GUEST BLOG: Professor Felicity Goodyear-Smith – Faulty assumptions underpin Sexual Violence Bill


The Sexual Violence Bill, currently before Parliament, looks to increase convictions by effectively revoking the defendant’s right to silence, and prohibiting types of evidence tending to indicate innocence. As an academic, qualified forensic physician, and expert witness in sexual cases (for both sides), I am concerned by the rationale for this bill.

It is claimed that the present ‘shockingly low’ conviction rate makes this bill necessary, but what is the evidence for this? The 2019 Justice Ministry ‘Attrition and Progression Report’ appears to be a main source.

This report says that only 11% of “perpetrators” who are reported to the Police by “victims” are convicted, but is based on the erroneous assumption that all allegations are valid. Figures for these “victimisations” include all cases in which the police were unable to act (for example no perpetrator was identified or insufficient evidence to prosecute), but absurdly also those which the police deemed actually “not to be a crime” and those where the accuser recanted. Even verdicts of not guilty are included, where juries had actually found police allegations to be unsubstantiated. The report therefore flies in the face of the presumption of innocence (a basic tenet of justice), not to mention good science.

Another incongruity is the purportedly ‘low’ conviction rate for cases that do make it to court. However, 2020 conviction rates of 39% for sexual violation and 50% for attempted sexual violation are not meagre when viewed against rates for some other violent crimes such as abductions and kidnapping (35%), aggravated robbery (41%), attempted murder (29%) and at the top, murder (56%). In no other crime is undermining defendants’ trial rights proposed to increase conviction rates.

Sexual offences occur all too often and cause significant harm and suffering. However, so do false allegations, resulting in huge distress and damage to the accused and their whanau. Thecourt experience can be deeply traumatic for both complainants and defendants. Both should be treated equally without prejudgment, and with compassion and respect.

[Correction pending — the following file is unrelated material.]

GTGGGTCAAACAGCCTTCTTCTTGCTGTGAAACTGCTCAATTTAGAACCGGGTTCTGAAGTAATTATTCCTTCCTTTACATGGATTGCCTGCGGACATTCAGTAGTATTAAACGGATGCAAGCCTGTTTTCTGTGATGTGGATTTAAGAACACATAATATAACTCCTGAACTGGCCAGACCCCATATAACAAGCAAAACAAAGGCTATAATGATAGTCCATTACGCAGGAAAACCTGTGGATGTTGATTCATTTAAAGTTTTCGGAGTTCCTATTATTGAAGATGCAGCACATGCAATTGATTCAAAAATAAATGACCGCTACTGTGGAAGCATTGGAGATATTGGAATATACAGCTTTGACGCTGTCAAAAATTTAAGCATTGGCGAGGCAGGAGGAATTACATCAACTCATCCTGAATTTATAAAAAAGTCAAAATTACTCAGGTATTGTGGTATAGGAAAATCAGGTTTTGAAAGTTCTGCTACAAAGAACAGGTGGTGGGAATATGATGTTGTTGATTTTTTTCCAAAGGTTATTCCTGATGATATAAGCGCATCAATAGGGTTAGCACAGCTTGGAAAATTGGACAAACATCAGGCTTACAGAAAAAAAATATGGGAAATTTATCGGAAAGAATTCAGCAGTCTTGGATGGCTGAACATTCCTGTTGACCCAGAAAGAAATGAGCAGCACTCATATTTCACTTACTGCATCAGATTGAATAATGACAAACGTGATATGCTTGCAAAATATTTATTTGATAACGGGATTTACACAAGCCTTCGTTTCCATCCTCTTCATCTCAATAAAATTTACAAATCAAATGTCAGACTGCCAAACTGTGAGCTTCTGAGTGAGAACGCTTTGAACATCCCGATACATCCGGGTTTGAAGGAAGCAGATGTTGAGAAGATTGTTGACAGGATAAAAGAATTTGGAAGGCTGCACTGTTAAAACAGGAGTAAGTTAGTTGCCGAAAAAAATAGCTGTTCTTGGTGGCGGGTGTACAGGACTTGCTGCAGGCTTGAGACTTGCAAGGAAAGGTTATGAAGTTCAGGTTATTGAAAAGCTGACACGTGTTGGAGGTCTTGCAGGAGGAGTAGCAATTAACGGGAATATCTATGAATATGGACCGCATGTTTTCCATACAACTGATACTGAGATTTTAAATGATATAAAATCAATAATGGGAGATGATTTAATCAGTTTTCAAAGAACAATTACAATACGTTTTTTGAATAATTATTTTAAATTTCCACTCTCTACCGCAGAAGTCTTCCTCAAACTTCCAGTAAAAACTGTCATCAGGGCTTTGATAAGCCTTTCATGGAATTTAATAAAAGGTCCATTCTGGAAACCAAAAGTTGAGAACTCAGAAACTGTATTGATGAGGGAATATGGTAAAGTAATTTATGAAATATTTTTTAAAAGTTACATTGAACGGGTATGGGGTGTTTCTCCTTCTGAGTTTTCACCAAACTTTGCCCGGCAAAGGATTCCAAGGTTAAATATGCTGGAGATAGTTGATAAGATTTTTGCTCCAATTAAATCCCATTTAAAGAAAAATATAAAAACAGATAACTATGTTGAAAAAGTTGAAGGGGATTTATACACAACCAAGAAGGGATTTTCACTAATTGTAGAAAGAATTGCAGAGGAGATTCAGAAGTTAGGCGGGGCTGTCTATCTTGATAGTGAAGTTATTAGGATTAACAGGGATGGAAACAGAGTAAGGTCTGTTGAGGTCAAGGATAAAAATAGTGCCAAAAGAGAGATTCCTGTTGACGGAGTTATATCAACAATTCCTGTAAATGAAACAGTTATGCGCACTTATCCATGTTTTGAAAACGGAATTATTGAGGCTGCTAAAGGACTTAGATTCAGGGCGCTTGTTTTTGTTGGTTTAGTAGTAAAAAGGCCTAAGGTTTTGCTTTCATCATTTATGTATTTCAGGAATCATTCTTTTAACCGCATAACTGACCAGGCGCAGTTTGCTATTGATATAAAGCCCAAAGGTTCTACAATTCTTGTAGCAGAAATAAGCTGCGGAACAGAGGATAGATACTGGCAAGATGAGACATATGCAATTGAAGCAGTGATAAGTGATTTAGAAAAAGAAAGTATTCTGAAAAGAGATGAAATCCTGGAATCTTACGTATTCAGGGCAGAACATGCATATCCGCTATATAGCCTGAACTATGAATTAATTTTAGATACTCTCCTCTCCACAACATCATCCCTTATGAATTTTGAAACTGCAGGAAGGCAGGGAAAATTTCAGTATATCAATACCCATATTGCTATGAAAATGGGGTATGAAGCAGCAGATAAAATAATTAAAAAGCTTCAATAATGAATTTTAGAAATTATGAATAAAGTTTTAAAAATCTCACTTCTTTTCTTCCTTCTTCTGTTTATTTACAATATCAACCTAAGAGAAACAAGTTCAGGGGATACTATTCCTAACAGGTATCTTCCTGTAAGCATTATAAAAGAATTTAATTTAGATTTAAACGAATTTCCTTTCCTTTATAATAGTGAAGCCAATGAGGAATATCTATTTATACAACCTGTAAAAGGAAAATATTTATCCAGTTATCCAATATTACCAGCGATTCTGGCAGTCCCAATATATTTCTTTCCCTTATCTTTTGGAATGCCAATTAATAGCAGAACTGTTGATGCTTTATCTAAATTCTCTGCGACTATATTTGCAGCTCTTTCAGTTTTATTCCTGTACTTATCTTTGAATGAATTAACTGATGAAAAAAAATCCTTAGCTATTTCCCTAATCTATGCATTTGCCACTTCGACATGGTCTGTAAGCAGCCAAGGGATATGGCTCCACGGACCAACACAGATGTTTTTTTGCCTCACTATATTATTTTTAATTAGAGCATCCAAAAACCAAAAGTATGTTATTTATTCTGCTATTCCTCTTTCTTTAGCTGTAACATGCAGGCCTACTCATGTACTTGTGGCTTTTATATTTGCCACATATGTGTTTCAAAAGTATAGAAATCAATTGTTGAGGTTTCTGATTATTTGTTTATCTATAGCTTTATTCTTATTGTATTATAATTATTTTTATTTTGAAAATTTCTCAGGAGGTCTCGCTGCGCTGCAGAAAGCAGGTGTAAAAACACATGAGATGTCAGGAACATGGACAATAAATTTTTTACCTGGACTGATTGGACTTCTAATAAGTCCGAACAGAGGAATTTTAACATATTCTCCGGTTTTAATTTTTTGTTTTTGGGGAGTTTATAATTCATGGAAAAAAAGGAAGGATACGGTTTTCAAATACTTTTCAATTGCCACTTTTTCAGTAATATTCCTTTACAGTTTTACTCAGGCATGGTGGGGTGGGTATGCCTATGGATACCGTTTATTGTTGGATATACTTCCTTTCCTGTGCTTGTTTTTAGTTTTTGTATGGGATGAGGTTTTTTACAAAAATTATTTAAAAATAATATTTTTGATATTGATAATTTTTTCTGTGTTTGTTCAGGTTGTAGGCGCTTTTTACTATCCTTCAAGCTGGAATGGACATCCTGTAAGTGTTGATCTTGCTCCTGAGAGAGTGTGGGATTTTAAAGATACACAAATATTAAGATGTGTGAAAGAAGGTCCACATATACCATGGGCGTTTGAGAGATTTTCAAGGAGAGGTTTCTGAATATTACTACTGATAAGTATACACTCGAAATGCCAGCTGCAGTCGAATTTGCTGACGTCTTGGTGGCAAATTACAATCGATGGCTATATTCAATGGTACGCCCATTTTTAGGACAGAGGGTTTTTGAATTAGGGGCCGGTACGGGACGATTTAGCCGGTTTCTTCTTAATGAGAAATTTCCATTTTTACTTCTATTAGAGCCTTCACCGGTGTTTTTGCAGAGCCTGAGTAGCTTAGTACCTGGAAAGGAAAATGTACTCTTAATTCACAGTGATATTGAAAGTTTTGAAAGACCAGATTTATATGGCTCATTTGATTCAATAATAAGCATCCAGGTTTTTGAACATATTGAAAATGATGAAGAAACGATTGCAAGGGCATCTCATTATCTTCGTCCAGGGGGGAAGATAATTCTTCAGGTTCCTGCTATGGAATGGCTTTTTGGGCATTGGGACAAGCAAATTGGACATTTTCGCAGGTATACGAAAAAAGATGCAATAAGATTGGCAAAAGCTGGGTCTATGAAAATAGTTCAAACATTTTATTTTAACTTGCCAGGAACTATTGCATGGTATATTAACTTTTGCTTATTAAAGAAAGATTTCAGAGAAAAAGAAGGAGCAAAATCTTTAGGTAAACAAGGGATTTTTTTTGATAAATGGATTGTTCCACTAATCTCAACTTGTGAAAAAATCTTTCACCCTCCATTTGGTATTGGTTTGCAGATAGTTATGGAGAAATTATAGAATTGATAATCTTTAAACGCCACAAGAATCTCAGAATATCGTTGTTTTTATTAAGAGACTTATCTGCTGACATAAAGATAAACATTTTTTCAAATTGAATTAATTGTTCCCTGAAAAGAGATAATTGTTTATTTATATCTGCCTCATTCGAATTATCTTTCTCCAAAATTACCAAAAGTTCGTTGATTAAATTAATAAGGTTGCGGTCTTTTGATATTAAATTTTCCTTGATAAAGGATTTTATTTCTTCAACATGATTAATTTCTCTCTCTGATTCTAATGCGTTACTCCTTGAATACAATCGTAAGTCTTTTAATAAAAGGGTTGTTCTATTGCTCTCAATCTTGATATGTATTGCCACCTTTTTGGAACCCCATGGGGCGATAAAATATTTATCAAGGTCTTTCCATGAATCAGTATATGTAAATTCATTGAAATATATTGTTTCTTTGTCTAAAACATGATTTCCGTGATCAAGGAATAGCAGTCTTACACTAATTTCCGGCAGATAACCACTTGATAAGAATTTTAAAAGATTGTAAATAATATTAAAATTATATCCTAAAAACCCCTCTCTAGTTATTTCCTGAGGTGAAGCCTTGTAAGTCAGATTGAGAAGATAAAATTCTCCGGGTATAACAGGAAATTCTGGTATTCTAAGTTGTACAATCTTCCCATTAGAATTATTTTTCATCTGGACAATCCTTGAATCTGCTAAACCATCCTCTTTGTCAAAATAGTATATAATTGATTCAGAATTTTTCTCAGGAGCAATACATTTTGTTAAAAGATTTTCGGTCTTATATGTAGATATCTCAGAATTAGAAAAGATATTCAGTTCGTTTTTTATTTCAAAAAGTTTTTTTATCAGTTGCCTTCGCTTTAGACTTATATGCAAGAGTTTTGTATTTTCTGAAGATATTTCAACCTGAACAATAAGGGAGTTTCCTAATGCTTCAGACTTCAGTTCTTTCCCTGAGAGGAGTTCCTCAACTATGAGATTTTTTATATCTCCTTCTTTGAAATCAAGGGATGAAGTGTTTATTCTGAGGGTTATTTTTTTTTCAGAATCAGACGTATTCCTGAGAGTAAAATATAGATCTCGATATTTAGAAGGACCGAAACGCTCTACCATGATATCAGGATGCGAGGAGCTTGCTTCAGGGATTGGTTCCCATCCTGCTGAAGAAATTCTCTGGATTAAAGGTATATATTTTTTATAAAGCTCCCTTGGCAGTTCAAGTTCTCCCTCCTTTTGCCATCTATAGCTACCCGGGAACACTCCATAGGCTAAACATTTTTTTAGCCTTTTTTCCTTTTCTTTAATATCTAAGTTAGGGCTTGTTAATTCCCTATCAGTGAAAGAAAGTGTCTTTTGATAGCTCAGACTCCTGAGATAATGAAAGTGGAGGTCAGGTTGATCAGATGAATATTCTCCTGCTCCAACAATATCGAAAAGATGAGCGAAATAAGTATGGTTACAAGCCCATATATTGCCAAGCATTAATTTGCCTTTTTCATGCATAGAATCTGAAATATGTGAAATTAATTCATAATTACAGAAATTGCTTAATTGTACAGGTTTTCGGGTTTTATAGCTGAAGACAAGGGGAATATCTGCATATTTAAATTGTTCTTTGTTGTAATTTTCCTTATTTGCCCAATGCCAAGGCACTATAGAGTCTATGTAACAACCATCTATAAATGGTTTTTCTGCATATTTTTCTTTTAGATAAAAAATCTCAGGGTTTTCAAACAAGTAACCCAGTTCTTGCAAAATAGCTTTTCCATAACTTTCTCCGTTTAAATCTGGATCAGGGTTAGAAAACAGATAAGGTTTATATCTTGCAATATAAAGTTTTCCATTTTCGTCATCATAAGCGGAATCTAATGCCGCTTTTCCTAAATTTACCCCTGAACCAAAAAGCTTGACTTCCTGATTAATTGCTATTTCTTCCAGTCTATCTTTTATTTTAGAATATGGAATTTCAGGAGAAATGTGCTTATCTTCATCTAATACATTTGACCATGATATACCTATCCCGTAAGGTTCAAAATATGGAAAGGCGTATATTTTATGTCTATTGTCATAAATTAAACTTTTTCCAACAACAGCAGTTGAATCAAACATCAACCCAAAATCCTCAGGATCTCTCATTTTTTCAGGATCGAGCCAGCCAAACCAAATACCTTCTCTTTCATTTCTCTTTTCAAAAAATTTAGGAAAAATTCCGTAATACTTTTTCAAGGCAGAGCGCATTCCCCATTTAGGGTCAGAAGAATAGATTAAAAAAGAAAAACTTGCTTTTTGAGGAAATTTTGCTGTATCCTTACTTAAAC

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Some false accusations are made knowingly and deliberately, for a variety of reasons including material gain, revenge, unrequited love, as alibi, mental disturbance, or seeking sympathy and attention. Other wrongful allegations can be truly inadvertent – from a misunderstanding or misinterpretation of an event, mistaken identity regarding a perpetrator, or distortions in recall of an event over time. Memory research shows how people may sincerely come to believe something happened that has not. Further, an allegation may be partially true, but some elements may have become changed or embellished, either deliberately or from honest mistake.

So complainants may be telling the truth, but they may also be lying or mistaken, with no way for us to tell the difference. They should neither be initially believed nor disbelieved – until a jury deliberates at trial – a courtesy we should also extend to the accused. Ideological belief should not replace forensic examination of evidence. Investigators must approach each allegation from a neutral stance of ‘Here is an allegation – what evidence is there to confirm or refute?’ We can never determine how many allegations are false, and often there is reasonable doubt, meaning it is of course unsafe to convict, and some guilty may go free – being the price we pay for a fair and just system.

There are some data around false convictions. Robust statistical analysis of post-conviction DNA testing in Virginia, United States, found that 8-15% were factually innocent. Although 29%t of the Virginian population is African American, 60% of those convicted were of this ethnicity. Similarly in New Zealand, 16.5% of our population but 32% of all sexual offence convictions are Māori. A law that prevents accused defending themselves must further disadvantage innocent, but poorly-resourced Māori, potentially worsening this inequity gap.

I have given expert evidence for both prosecution and defence, and I have published widely in this area. From 1994 until 1999 I led Casualties of Sexual Allegations, a national organisation which documented hundreds of false allegation cases, and supported the accused and their families through their harrowing experiences.

Like other citizens, I want sex offenders to be held accountable for their actions. However, this must not be at the price of innocent people wrongfully charged and convicted.

Professor Goodyear-Smith (MBChB, MD, FRNZCGP (Dist), FFFLM (RCP)) holds the Goodfellow Postgraduate Chair, Faculty of Medical and Health Sciences, University of Auckland


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  1. Hmmm I was expecting some ideological lunacy of the type that often pops up on this page but instead I got a well reasoned and thoughtful article. Thanks!

    (Apparently all men aren’t rapists! Who’d have thought?)

  2. There’s also the fact that the good doctor had to say an of this. Isn’t The Greens supposed yo be evidence based??? SMH. Jan Logie isn’t a child. MPs don’t get to make mistakes this big. The only ones I’d keep is Chloe, Genter, Tuiono and Menéndez.